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  • Beech Aircraft Corp. v. RaineyBeech Aircraft Corp. v. Rainey
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Beech Aircraft Corp. v. Rainey

United States Supreme Court
488 U.S. 153 (1988)



Two pilots died in the crash of a Navy training aircraft. The cause of the accident was unknown. The pilots’ spouses (plaintiffs) brought a products-liability suit against Beech Aircraft Corp. (Beech) (defendant), the manufacturer of the plane that crashed, on a theory that the crash was caused by a loss of power in the plane's engine due to a fuel-control-system defect. Beech defended itself on the theory of pilot error. Beech sought to introduce into evidence an investigative report prepared by Lieutenant Commander William Morgan pursuant to an order from the training squadron’s commanding officer. The report was broken down into sections labeled “finding of fact,” “opinions,” and “recommendations.” Specifically, Beech sought to introduce a statement in the “opinions” section which stated that “[t]he most probable cause of the accident was the pilots [sic] failure to maintain proper interval.” The trial judge admitted this statement. At trial, Beech also called one of the plaintiffs, John Rainey, as a witness and asked him about two statements he made in a letter to Morgan six months after the crash. The first statement suggested that Rainey’s deceased wife had attempted to cancel the training flight due to factors including the student pilot’s fatigue. The second statement suggested that someone in the training airplane could have suddenly initiated a hard right turn when another airplane was unexpectedly close to the training airplane. In addition to those two statements, Rainey’s letter also described the results of Rainey’s own investigation and ultimately concluded that the most likely cause of the crash was that the engine lost power due to a fuel-control malfunction. Rainey’s counsel tried to ask Rainey on cross-examination about the power-failure theory he discussed in his letter. However, the trial court sustained Beech’s objection to that question and prevented Rainey’s counsel from asking Rainey anything further about the letter. On appeal, the court of appeals held that the trial court should not have admitted the statement from the "opinions" section of Morgan's report. The court of appeals also held that the trial court erred in refusing to allow Rainey to testify further about his letter to Morgan. The United States Supreme Court granted certiorari.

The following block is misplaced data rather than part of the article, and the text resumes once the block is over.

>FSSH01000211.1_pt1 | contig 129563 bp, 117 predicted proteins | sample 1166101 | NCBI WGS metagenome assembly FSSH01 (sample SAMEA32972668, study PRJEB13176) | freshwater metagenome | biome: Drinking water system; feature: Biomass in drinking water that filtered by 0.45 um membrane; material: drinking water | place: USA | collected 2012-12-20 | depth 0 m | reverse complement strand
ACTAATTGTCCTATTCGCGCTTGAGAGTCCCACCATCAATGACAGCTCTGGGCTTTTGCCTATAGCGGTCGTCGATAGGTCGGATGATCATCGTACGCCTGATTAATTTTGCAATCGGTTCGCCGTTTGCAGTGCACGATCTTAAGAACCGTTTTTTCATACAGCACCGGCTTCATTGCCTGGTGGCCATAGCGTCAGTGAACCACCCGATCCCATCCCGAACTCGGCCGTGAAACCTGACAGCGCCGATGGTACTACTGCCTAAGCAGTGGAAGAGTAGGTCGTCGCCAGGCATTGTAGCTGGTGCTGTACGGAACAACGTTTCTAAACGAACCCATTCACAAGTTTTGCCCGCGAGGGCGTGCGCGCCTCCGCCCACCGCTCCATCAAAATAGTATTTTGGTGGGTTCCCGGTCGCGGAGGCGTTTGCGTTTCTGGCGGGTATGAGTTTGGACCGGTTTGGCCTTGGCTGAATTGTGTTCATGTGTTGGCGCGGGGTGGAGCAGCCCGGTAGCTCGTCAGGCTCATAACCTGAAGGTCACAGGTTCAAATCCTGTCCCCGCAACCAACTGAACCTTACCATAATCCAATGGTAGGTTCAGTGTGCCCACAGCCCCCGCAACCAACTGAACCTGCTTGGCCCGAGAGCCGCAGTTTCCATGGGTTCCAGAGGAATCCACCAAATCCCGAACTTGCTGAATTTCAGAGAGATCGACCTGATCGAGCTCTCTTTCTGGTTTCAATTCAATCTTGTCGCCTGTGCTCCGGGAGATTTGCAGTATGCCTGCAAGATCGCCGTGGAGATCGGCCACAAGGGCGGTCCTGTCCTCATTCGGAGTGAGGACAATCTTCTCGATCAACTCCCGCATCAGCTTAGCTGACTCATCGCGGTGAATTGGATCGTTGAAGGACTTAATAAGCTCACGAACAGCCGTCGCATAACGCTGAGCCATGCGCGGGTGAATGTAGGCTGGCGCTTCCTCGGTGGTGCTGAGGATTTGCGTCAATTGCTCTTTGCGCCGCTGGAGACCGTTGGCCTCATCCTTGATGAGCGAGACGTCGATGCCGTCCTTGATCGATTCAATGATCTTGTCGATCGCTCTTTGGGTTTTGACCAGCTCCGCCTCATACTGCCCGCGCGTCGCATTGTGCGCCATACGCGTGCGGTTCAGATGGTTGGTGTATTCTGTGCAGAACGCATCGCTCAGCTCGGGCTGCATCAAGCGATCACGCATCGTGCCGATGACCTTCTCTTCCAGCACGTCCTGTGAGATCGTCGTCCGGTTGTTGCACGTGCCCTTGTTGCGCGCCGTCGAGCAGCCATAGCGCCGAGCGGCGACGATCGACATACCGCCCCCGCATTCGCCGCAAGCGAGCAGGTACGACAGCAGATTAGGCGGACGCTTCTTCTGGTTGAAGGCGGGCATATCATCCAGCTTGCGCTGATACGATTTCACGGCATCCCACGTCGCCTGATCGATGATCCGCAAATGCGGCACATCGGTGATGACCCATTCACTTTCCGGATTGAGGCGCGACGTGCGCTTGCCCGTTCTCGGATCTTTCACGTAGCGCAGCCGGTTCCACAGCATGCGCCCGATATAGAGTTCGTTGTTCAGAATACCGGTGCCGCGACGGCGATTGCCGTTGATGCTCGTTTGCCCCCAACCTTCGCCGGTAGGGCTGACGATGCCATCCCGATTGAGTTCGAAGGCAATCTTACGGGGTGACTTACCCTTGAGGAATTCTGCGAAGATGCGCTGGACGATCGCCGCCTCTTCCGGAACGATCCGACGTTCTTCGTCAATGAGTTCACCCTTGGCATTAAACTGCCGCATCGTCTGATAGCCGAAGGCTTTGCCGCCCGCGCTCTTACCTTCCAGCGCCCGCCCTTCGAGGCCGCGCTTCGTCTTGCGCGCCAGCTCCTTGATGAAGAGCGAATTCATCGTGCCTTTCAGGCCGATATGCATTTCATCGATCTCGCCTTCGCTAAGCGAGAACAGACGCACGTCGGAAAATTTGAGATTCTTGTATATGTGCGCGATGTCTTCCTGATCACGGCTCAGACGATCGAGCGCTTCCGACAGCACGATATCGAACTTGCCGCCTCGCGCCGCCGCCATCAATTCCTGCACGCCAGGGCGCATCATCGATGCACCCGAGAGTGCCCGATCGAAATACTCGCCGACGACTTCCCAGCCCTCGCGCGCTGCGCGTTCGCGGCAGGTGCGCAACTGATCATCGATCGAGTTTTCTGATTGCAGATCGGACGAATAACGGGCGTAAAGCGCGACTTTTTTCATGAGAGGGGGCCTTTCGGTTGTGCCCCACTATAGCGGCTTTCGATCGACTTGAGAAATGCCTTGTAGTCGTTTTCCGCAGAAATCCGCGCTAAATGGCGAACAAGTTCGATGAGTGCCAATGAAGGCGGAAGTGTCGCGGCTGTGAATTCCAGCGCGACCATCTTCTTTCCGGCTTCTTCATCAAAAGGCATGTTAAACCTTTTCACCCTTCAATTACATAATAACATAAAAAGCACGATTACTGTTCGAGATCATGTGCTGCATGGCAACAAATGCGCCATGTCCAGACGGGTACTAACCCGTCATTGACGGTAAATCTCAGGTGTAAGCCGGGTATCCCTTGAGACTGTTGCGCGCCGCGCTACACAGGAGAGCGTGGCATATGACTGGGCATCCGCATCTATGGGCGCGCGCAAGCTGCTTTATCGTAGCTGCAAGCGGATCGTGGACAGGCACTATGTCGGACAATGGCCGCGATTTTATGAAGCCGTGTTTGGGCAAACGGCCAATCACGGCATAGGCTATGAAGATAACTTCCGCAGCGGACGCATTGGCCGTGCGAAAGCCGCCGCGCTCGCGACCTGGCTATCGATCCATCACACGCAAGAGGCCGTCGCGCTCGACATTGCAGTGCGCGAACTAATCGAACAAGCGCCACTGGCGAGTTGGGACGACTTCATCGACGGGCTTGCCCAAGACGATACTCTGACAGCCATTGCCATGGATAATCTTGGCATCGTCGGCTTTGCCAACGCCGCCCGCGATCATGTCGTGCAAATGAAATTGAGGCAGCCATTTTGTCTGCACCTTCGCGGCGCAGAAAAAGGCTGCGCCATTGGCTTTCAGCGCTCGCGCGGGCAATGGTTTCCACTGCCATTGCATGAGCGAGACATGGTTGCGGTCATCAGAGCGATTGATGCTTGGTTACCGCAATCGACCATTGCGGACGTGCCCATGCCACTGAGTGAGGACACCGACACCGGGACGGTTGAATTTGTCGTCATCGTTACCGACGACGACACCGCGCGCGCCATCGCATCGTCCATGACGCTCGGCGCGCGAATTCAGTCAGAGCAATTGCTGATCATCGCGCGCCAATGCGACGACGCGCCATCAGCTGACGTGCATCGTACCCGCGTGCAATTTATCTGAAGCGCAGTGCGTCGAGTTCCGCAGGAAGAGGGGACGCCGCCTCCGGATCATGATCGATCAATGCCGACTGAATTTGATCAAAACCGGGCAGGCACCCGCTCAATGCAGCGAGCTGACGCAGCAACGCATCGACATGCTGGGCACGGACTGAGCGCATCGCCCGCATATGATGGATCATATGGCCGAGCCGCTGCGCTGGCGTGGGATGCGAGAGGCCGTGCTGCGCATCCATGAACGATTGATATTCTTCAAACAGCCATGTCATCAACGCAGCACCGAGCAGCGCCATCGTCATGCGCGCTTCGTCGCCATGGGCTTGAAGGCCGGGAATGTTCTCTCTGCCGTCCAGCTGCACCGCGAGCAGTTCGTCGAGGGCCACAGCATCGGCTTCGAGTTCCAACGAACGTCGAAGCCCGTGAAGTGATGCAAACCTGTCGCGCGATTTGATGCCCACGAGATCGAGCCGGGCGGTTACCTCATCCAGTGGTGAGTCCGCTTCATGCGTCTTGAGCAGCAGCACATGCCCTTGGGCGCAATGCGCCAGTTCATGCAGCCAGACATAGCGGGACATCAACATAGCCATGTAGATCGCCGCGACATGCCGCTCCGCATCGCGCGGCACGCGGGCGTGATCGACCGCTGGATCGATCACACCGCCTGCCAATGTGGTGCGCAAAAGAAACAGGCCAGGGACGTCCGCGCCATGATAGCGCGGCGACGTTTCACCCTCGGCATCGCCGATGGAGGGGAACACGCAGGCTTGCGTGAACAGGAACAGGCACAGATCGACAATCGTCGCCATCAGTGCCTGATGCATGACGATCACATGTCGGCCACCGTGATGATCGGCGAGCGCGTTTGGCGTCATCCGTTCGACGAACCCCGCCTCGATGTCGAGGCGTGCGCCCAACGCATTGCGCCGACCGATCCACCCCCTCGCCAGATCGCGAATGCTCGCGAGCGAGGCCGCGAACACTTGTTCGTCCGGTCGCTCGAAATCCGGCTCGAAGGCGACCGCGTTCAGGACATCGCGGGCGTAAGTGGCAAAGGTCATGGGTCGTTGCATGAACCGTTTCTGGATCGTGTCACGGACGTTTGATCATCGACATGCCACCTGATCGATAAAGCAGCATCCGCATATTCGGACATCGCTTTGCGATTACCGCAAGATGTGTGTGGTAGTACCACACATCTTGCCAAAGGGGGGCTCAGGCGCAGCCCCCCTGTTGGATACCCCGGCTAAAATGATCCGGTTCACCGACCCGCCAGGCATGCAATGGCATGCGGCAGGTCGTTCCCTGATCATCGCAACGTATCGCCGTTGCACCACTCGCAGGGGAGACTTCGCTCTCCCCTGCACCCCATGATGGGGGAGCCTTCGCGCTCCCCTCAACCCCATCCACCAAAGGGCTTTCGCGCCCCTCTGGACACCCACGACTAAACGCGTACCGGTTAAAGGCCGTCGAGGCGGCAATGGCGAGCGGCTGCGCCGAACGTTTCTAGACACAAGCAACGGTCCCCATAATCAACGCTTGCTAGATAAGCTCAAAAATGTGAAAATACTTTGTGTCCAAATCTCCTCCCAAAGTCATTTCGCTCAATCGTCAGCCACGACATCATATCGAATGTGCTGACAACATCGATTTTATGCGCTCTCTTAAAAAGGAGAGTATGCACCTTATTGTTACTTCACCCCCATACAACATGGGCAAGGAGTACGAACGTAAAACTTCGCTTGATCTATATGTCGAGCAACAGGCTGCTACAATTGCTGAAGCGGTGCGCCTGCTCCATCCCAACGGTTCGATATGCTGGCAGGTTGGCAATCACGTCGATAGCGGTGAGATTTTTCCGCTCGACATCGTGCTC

Rule of Law


Holding and Reasoning (Brennan, J.)

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